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Premier League Teams Fluff £67m On Agent Fees

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According to figures posted yesterday, Premier League clubs paid an inordinate £67.1 million in order to sate the whims of the various agents, middle-men and brokers with which they dealt in the period between October 2009 and September 2010.

The results actually show a slight decrease from the £70.69 million total that was officially posted last year, although only 742 separate transactions took place within ’09/’10 – with 792 deals being concluded during the previous year.

Despite the dramatic drop in transfer fees between ’09 and ’10 (which were 38.7% lower than the previous year), agents fees have only dipped slightly and the skew is partially due to fact that agents fee are paid in routine increments throughout the length of a player’s contract rather than in a single lump sum – thus creating a ‘financial lag’ of sorts.

Chelsea and Liverpool top the individual stakes having spent a sizeable £9.2 million and £9 million respectively, and both clubs sit a considerable distance ahead of third-place Man City – who only paid out £5.6 million in fees, despite Sheikh Mansour‘s recent exercises in nouveau-riche über capitalism.

Of the top three spenders, Chelsea’s outlay is slightly down on last year’s postings, whereas Man City have more than halved their outgoings (which are down from a staggering £12.8 million recorded in ’08/’09), however Liverpool’s total has risen by £2.4 million during the same period – thanks chiefly to newly-instated manager Roy Hodgson‘s efforts in culling the surplus from the ‘unbelievably overstaffed’ squad which he inherited from predecessor Rafa Benitez.

Hodgson Premier League Teams Fluff £67m On Agent Fees

Roy Hodgson had plenty of dead wood to ship out on his Anfield arrival

As well as bringing in a flock of fee-laden players in the five months that he has been in situ at Anfield, Hodgson has also overseen (if not been wholly responsible for) the sales of Diego Cavalieri, Javier Mascherano, Albert Riera and Yossi Benayoun amongst others and sanctioned the outbound loan deals for Philipp Degen, Alberto Aquilani, Nabil El-Zhar and Emiliano Insua – all of which will have incurred payments to the many corresponding brokers.

Man City’s new-found ‘frugality’ is possibly due to the looming threat of breaching FIFA’s Financial Fair Play initiative, which has left them needing to slash their £133 million annual wage bill.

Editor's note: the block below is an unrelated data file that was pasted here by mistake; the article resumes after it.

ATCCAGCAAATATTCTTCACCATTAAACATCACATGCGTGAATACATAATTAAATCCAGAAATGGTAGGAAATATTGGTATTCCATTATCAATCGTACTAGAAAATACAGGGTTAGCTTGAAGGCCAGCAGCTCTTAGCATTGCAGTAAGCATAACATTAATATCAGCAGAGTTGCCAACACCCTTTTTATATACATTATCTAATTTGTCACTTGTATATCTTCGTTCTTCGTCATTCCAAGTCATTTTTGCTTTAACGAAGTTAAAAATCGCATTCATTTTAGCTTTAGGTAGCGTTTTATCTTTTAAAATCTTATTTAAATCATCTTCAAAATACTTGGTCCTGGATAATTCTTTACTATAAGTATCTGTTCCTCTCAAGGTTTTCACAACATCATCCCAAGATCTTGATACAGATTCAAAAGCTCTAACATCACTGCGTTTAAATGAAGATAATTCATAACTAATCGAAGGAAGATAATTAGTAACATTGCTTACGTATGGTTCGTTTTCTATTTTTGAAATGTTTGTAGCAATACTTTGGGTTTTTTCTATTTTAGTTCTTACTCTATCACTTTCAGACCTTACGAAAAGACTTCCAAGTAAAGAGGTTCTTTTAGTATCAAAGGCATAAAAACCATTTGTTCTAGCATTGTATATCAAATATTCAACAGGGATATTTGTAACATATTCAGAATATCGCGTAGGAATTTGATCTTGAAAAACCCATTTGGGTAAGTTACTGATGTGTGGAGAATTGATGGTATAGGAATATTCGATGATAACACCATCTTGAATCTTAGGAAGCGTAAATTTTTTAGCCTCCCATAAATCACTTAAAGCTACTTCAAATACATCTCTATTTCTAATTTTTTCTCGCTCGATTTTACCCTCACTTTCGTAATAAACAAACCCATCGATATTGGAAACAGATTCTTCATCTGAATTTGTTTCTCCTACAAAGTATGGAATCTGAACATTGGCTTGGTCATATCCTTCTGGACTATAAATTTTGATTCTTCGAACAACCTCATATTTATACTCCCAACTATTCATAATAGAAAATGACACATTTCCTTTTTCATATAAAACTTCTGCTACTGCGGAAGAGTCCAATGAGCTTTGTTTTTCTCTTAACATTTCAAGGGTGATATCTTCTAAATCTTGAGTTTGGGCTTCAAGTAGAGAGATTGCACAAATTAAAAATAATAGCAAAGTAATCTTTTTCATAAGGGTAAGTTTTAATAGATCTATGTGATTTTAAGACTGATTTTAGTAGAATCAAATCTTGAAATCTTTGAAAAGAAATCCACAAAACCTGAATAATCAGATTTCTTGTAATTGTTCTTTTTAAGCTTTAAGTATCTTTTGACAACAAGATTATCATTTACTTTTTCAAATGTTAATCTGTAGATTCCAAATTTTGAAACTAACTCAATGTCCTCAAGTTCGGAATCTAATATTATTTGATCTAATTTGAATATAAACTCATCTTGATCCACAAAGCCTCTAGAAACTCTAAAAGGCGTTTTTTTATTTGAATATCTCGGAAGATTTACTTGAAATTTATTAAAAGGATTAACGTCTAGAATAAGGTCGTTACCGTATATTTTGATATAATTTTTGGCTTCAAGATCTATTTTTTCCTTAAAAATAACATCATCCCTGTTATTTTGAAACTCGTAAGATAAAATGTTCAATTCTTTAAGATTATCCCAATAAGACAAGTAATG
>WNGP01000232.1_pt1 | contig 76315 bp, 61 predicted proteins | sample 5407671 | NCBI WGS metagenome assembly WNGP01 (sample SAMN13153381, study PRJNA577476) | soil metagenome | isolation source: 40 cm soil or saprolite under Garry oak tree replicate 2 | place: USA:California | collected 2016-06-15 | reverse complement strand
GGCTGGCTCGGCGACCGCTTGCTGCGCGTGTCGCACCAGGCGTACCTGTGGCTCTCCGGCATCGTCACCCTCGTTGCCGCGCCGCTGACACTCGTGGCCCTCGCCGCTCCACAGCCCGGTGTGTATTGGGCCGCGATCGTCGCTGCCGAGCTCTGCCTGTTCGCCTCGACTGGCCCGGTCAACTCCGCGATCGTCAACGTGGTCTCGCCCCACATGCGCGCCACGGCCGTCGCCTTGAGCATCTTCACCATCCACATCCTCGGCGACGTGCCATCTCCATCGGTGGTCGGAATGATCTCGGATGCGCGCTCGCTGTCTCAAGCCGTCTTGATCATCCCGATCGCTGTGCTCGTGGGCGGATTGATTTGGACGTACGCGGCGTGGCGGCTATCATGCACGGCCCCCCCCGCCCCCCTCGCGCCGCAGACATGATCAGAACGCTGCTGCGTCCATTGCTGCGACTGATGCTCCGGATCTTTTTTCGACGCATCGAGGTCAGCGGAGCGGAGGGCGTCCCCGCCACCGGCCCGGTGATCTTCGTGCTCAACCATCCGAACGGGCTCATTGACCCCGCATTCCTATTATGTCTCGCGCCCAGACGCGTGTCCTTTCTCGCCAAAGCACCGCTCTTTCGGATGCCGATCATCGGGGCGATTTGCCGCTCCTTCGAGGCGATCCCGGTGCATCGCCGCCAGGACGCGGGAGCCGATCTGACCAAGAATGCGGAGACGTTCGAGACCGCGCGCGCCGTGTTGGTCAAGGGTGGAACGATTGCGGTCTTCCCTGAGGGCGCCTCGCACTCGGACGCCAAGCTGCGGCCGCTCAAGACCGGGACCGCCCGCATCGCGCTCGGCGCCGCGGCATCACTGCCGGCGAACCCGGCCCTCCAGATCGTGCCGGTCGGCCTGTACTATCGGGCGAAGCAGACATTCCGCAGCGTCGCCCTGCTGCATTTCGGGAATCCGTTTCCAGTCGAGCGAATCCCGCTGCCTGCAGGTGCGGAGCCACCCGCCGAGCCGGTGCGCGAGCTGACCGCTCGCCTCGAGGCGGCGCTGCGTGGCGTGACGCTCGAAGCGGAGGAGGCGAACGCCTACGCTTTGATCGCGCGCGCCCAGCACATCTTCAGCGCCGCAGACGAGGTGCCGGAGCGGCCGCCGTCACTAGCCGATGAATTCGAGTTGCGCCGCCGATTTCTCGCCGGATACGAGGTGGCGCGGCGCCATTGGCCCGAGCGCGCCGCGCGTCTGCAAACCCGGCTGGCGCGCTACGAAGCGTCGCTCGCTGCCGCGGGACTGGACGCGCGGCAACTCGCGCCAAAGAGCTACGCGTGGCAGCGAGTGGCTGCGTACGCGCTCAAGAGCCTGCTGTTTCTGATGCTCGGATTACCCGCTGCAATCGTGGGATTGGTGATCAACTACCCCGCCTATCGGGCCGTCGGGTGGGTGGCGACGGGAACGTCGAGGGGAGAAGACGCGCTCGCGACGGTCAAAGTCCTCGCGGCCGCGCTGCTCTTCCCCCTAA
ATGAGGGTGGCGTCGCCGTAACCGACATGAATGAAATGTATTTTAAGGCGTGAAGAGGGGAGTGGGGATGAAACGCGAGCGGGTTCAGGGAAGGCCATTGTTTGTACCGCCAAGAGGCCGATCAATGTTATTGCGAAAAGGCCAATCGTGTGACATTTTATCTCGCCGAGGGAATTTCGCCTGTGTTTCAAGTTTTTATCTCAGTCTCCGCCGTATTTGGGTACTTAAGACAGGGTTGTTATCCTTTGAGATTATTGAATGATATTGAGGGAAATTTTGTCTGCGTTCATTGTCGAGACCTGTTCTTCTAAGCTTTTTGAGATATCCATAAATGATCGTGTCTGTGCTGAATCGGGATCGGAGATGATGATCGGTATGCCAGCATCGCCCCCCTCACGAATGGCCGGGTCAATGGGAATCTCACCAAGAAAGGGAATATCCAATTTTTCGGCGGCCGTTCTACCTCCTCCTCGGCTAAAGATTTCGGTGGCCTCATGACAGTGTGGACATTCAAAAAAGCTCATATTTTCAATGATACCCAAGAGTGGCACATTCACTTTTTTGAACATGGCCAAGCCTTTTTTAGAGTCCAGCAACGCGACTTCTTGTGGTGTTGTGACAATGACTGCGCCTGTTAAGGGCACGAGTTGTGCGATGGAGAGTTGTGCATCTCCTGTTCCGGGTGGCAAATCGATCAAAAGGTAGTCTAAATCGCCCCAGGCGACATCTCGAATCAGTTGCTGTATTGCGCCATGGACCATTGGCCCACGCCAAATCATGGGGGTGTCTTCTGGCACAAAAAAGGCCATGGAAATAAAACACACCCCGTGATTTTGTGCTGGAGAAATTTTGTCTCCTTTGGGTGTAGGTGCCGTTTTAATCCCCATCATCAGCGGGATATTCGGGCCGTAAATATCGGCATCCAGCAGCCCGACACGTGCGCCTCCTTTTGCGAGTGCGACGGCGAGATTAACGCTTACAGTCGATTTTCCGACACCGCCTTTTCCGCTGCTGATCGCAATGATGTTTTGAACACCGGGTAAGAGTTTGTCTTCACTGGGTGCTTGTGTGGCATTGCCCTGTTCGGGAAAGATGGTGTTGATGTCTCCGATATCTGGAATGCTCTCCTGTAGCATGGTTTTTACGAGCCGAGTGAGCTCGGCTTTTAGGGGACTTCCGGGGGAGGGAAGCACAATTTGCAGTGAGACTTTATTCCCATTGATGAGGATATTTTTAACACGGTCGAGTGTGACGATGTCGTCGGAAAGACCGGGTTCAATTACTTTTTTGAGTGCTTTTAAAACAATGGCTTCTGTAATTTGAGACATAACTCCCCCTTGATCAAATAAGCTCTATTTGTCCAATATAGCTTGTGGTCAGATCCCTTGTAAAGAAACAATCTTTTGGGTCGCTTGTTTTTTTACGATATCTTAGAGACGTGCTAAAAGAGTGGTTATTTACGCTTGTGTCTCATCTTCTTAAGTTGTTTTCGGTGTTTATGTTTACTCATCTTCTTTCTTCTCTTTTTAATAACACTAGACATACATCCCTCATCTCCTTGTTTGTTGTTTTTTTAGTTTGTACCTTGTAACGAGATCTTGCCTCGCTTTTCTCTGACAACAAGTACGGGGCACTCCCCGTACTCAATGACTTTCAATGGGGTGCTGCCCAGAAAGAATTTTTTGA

City’s chief executive Garry Cook has also stated his determination to snub out the sway that player’s agents currently hold at Eastlands, in a bid to bring an air of austerity back to the club.

The huge cut in middle-man payments has seen them fall to a total only £300,000(ish) above the £5.36 million shelled out by Tottenham Hotspur who, under the gung-ho tenure of one-man financial sledgehammer Harry Redknapp, are a club very much moving in the opposite fiscal direction having pipped the Citizens to Champions League qualification last season.

Several clubs struck a blow in the interest of economy, with West Ham, Wigan and archetypal tightwads Arsenal who all trimmed their payments to agents by more than £1 million over the 12-month period.

Interestingly, Portsmouth (who were relegated from the top flight last season) paid more in agent fees during ’08/’09 than all three promoted clubs (Blackpool, West Brom and Newcastle) have managed this year combined – which is a telling glimpse into their current travails if ever there was one.

The agent fee list in full…

Arsenal – £3,660,199.00
Aston Villa – £2,279,536.50
Birmingham – £1,518,529.09
Blackburn – £1,623,232.92
Blackpool – £45,000.00
Bolton – £3,549,316.72
Chelsea – £9,293,751.48
Everton – £3,599,040.51
Fulham – £2,087,373.55
Liverpool – £9,032,528.49
Manchester City – £5,952,261.33
Manchester United – £2,312,726.00
Newcastle – £2,417,776.00
Stoke – £2,196,968.50
Sunderland – £4,421,990.72
Tottenham – £5,361,229.87
West Brom – £614,195.73
West Ham – £3,419,089.99
Wigan – £2,461,500.00
Wolves – £1,291,794.00

Total – £67,138,040.40

Do you ever get the feeling you may be in the wrong line of work?

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